The effects are much longer than any other plant medicine. Generally, people feel the effects for 15-24 hours. Many people also report that it “stays with them,” in a helpful way, for months after their ceremony.
Iboga was first discovered by the Babongo people (also known as Pygmies, which is the name that was given to them by the French, but is considered a derogatory term today) thousands of years ago. The story of it’s discovery as a sacrament and plant teacher is best told around the fire as it has been for a very long time, but I will share a little bit about it now. Basically, it was first ingested by two different women. The first woman unknowingly ingested a porcupine that had eaten the roots of the Tabernanthe Iboga Tree found all over Gabon. The second woman was the wife of the Chief (who was too scared to eat it himself, but too curious to let it go) who had asked her to do it for him. This time she ingested the actual roots and during her experience, a Tabernanthe Iboga Tree appeared to her and told her that it had seen them running all around looking for answers and instead whenever they had questions, they should ask “the medicine.” It was from that point on that everything Bwiti began to come from the sacrament itself.
Iboga is the sacrament of the Bwiti or “the medicine,” as they often call it. Since their discovery of it, everything that is Bwiti has come from the spirit of the medicine. Bwiti music, rituals, temples, fashion, spiritual practices, etc. all come from Iboga. When the Bwiti, ingest “the medicine,” it is generally done in what is known as initiations, or as part of traditional coming-of-age ceremonies.
The Bwiti have been the shepherds of this sacrament since they discovered it, keeping it safe from the potential abuses from the outside world. When the French and French missionaries came to Gabon, the Babongo and Bwiti people tried to keep it hidden from them. Some of the Bwiti did not and actually shared it with them, merging the Christian beliefs with their own. This group is known as “the Fang,” and are the most well-known because of their openness to the French and the missionaries. Of course, since most other sects of Bwiti were trying to keep it safe from the colonial aims of the western world, there is less known about these groups. Additionally, everything Bwiti is passed down from “breath-to-breath” or word of mouth, leaving very little literature for research, only that of those who have had direct access to them. The destiny of Iboga is married to the Bwiti, and both have been very elusive until this day. Some Bwiti Shamans, like the well-known Moughenda Mikala, have begun to share Iboga and the Bwiti practices with the western world.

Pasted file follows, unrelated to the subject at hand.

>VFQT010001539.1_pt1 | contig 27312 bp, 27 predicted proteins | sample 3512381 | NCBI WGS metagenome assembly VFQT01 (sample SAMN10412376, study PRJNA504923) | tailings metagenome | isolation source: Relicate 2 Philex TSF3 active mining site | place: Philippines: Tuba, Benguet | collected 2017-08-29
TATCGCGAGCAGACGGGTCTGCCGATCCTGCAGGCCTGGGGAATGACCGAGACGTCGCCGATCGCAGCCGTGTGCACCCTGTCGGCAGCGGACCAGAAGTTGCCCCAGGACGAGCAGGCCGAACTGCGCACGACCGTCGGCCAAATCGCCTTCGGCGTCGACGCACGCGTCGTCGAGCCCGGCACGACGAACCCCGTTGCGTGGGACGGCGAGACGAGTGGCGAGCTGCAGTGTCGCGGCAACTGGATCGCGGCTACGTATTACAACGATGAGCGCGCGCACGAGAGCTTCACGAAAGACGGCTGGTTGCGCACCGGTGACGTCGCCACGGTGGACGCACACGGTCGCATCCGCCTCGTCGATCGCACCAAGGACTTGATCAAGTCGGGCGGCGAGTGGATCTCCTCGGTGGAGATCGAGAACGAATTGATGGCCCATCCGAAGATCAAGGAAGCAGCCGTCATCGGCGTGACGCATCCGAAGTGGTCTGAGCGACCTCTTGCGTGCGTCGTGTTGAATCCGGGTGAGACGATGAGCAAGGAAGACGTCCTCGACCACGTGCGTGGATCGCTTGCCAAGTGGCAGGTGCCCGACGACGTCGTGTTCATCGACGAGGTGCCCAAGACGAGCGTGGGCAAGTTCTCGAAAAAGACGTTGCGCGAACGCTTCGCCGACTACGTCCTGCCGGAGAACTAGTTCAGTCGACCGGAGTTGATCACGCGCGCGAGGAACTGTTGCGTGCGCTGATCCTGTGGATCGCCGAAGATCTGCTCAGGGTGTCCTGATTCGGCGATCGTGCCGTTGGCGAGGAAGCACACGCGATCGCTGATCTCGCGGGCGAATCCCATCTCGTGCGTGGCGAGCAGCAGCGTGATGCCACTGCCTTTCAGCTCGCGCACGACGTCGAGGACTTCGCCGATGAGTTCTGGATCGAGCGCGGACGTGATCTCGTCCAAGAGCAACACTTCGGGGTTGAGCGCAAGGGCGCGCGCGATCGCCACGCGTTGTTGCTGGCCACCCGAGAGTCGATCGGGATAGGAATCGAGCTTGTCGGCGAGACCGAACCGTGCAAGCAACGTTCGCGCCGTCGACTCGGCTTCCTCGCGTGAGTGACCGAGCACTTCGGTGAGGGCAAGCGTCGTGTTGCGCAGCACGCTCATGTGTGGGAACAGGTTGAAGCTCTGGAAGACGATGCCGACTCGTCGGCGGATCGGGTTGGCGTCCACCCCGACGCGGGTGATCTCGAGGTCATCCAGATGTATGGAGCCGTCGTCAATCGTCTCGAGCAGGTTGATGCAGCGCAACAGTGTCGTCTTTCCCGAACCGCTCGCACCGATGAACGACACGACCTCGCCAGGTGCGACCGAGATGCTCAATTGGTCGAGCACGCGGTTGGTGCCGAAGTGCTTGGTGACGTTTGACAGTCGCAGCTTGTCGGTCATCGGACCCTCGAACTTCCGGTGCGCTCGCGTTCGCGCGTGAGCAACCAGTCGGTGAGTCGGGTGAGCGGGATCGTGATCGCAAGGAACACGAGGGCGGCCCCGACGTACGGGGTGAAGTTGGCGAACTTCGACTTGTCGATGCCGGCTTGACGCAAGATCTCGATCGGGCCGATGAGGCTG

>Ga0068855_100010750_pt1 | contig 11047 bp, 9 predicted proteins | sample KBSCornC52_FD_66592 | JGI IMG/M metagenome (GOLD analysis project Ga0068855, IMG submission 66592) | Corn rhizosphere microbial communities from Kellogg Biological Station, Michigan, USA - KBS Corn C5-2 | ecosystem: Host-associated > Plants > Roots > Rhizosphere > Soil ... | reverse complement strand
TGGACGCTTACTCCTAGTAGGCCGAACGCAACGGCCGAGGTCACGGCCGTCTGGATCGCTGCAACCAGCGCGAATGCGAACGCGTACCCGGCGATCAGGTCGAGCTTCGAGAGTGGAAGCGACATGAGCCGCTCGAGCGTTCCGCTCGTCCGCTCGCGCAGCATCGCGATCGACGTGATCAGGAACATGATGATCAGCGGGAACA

Typically, Iboga is ingested within the retreat setting. Some retreats follow their own protocols, while others stick to the Bwiti tradition. Many people have been travelling to Gabon, to have the true “initiation” experience, as well. An Iboga retreat is generally very different from an Ibogaine clinic, which tends to be a more clinical/medical type setting.
Iboga is a healing plant medicine that can offer physical healing, spiritual healing and spiritual discovery. It has both masculine and femine energy. It is not the same thing as Ibogaine, which is a treatment for Opiate addiction. It is not like other plant medicines, entheogens or psychedelics. It is very different from Ayahuasca. It was first discovered by the Babongo and has been shepherded, cared for and protected by the Bwiti for thousands of years. It is generally done in a retreat setting, but others may take it on their own (DO NOT DO THIS), or travel to Gabon for an initiation. If you have any questions or are interested in learning more about our retreats, please reach out at any time.